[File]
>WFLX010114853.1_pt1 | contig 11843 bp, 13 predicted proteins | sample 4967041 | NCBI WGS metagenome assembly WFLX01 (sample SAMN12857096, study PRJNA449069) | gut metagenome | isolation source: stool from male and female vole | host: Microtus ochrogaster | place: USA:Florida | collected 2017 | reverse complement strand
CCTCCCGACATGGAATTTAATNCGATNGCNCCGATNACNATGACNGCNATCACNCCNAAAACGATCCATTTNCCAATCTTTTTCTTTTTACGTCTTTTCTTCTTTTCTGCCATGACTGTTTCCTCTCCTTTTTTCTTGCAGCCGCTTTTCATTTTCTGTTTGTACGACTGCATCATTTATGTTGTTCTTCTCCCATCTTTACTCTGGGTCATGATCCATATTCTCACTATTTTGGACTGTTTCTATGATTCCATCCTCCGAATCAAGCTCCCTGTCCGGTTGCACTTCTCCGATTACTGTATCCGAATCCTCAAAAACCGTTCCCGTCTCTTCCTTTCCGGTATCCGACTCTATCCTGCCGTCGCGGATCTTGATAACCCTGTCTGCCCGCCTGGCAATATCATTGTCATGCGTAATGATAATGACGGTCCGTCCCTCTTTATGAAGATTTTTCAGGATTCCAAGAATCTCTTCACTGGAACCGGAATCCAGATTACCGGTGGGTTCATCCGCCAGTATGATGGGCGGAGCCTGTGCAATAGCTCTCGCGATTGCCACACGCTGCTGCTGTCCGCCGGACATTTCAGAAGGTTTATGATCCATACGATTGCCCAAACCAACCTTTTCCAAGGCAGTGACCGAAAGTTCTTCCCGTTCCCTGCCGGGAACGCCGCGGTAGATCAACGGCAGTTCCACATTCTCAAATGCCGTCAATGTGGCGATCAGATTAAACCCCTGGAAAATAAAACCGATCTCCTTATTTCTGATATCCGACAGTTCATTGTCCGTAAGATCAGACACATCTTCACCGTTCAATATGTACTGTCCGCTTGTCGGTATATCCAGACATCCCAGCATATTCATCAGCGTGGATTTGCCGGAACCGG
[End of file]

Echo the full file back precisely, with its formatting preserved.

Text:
>WFLX010114853.1_pt1 | contig 11843 bp, 13 predicted proteins | sample 4967041 | NCBI WGS metagenome assembly WFLX01 (sample SAMN12857096, study PRJNA449069) | gut metagenome | isolation source: stool from male and female vole | host: Microtus ochrogaster | place: USA:Florida | collected 2017 | reverse complement strand
CCTCCCGACATGGAATTTAATNCGATNGCNCCGATNACNATGACNGCNATCACNCCNAAAACGATCCATTTNCCAATCTTTTTCTTTTTACGTCTTTTCTTCTTTTCTGCCATGACTGTTTCCTCTCCTTTTTTCTTGCAGCCGCTTTTCATTTTCTGTTTGTACGACTGCATCATTTATGTTGTTCTTCTCCCATCTTTACTCTGGGTCATGATCCATATTCTCACTATTTTGGACTGTTTCTATGATTCCATCCTCCGAATCAAGCTCCCTGTCCGGTTGCACTTCTCCGATTACTGTATCCGAATCCTCAAAAACCGTTCCCGTCTCTTCCTTTCCGGTATCCGACTCTATCCTGCCGTCGCGGATCTTGATAACCCTGTCTGCCCGCCTGGCAATATCATTGTCATGCGTAATGATAATGACGGTCCGTCCCTCTTTATGAAGATTTTTCAGGATTCCAAGAATCTCTTCACTGGAACCGGAATCCAGATTACCGGTGGGTTCATCCGCCAGTATGATGGGCGGAGCCTGTGCAATAGCTCTCGCGATTGCCACACGCTGCTGCTGTCCGCCGGACATTTCAGAAGGTTTATGATCCATACGATTGCCCAAACCAACCTTTTCCAAGGCAGTGACCGAAAGTTCTTCCCGTTCCCTGCCGGGAACGCCGCGGTAGATCAACGGCAGTTCCACATTCTCAAATGCCGTCAATGTGGCGATCAGATTAAACCCCTGGAAAATAAAACCGATCTCCTTATTTCTGATATCCGACAGTTCATTGTCCGTAAGATCAGACACATCTTCACCGTTCAATATGTACTGTCCGCTTGTCGGTATATCCAGACATCCCAGCATATTCATCAGCGTGGATTTGCCGGAACCGG